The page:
Tuesday, March 27, 2012

The Executive Connection II - Denial

My children used to come home from elementary school and tell me that “denial” was a river in Egypt. Groan as much as you want, but it’s also one of the major reasons why Do Nothing Inc. wins so many of your sales deals.
As a Sales Engineer, you can talk, present, demo, whiteboard and architect your solution until you are blue in the face, but if the customer doesn’t acknowledge that they have an issue that needs taking care of – it’s going to be a long and pointless meeting. We like to speak about the great things that our company, our product and our solutions can do for the customer, but if the customer doesn’t accept they have a pain – nothing will happen.

I believe that customer denial is worse than customer inattention because it doesn’t matter what you say –it’s not important to the customer. So how do you get the customer’s attention? The standard SE practice of linking business pain to your technology solution and proving that you are uniquely qualified to do this will not work. Yet that is what usually happens – and the salesperson and SE keep going down the path of logic, business reason and all the aspects of selling solutions. The more the customer resists – the harder they push. The more the customer resists – the more people they speak with to make that customer change her mind. But if the customer is in denial then it just won’t help.

Back to getting the customer’s attention – what does work? Easy – you talk about two things.

1.       You talk about someone else’s pain who the customer can relate to.

2.       You forget about the customer’s pain and focus on the beautiful gains instead. But – do it along the lines of discovering what other things the customer will be able to do (or fund) once they address the pain you don’t want to talk about.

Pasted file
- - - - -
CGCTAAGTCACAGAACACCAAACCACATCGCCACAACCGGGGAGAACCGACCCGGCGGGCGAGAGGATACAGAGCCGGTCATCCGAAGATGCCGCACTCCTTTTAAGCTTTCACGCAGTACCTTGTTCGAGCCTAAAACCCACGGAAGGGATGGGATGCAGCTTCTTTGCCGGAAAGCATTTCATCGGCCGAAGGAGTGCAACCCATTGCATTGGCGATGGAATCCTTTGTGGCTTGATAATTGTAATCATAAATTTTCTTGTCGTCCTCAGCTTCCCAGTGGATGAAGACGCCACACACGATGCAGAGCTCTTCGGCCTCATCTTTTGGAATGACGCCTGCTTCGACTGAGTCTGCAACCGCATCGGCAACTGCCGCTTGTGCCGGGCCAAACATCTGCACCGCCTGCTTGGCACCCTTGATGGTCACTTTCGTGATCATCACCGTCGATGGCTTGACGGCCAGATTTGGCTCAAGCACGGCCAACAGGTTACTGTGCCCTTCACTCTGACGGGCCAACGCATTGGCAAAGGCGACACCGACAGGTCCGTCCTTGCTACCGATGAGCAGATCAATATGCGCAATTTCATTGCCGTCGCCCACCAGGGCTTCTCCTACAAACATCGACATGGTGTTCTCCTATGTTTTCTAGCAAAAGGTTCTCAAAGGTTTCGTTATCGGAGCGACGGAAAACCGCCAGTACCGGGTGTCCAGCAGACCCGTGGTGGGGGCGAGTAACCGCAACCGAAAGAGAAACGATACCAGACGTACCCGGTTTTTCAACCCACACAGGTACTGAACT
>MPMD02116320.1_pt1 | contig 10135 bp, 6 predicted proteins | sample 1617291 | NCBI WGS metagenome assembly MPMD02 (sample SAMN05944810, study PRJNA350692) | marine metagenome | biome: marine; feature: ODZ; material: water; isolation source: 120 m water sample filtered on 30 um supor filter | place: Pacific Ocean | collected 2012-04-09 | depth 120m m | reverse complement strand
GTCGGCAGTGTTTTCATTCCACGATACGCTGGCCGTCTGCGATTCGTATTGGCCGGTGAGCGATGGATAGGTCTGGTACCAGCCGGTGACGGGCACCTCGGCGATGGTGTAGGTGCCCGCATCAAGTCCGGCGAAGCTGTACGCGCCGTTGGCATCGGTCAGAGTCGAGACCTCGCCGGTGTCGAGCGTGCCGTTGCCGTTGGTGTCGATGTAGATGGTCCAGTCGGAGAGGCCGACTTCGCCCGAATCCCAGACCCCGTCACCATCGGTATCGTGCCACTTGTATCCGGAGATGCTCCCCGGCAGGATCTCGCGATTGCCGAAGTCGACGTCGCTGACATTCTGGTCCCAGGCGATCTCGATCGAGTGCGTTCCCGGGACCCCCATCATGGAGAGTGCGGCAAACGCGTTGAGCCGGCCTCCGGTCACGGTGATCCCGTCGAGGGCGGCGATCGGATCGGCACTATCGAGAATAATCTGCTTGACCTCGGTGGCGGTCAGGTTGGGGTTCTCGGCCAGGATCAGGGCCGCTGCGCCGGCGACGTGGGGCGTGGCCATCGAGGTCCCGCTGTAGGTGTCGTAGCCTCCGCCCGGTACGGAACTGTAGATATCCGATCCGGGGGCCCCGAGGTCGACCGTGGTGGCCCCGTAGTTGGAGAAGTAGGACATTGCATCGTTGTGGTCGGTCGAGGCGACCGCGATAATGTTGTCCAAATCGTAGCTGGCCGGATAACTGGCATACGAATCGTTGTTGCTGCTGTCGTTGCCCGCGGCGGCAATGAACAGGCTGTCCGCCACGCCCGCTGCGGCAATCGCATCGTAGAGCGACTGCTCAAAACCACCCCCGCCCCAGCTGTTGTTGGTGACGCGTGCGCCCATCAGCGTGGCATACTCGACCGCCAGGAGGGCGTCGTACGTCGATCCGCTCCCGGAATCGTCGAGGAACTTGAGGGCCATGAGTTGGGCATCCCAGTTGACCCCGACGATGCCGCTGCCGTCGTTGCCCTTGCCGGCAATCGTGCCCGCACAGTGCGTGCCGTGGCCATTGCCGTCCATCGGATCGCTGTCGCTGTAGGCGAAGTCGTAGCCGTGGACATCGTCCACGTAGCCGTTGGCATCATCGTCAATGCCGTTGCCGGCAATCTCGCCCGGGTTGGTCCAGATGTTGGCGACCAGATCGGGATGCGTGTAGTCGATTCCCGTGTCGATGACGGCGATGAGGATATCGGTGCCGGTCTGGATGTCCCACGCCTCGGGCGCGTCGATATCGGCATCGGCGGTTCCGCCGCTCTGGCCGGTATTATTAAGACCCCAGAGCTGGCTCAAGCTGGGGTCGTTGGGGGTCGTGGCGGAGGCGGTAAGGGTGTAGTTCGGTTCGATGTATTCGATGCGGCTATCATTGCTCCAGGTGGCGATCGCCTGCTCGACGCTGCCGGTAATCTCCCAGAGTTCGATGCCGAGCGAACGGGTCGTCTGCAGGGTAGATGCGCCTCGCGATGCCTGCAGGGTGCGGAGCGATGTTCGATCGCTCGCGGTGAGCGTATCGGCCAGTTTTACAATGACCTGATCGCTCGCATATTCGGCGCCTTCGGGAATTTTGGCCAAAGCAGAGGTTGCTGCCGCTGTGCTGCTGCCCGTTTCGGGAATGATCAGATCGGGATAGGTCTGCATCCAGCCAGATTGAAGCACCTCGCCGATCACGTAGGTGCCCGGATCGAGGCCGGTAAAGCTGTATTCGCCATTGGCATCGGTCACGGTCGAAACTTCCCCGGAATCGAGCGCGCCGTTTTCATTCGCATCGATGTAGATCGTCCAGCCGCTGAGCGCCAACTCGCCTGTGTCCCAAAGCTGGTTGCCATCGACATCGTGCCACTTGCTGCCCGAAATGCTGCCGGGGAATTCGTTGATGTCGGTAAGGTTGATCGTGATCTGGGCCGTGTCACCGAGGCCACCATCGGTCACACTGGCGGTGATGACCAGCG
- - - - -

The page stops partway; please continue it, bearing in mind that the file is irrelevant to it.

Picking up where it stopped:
Sound a little confusing? It is – welcome to denial. More on how to make the Nile flood and create fertile selling grounds in the next post. (You knew that pun was coming…)

Sunday, March 25, 2012

The Executive Conversation

A short snippet from a role-play last week in a workshop. As background my customer prides itself on the blazing-fast speed of its solution and always likes to lead with that fact.

I’m playing the part of a CIO from a medium-sized business. I just asked the Sales Engineer to make a case for the value his solution will bring to my business. I'm in full "Simon Cowell" mode and decide to make things as difficult as possible for the poor SE.
SE:          "Well – our product is twice as fast as the nearest competitor’s is."
CIO:       "That’s great – but I don’t have a performance problem right now."
Silence. Crickets chirping..

The moral of the story is that “it is only a problem if your customer says that it is a problem

Friday, March 9, 2012

It's NOT an Objection - So Answer The Question!!

Pet peeve time. The whole concept of “Objection Handling” has always really bothered me. This started when I was a first-time SE many (many) years ago, plus sitting through multiple sales training since then – all from people supposedly teaching me how to handle, absorb, deflect and occasionally answer an objection.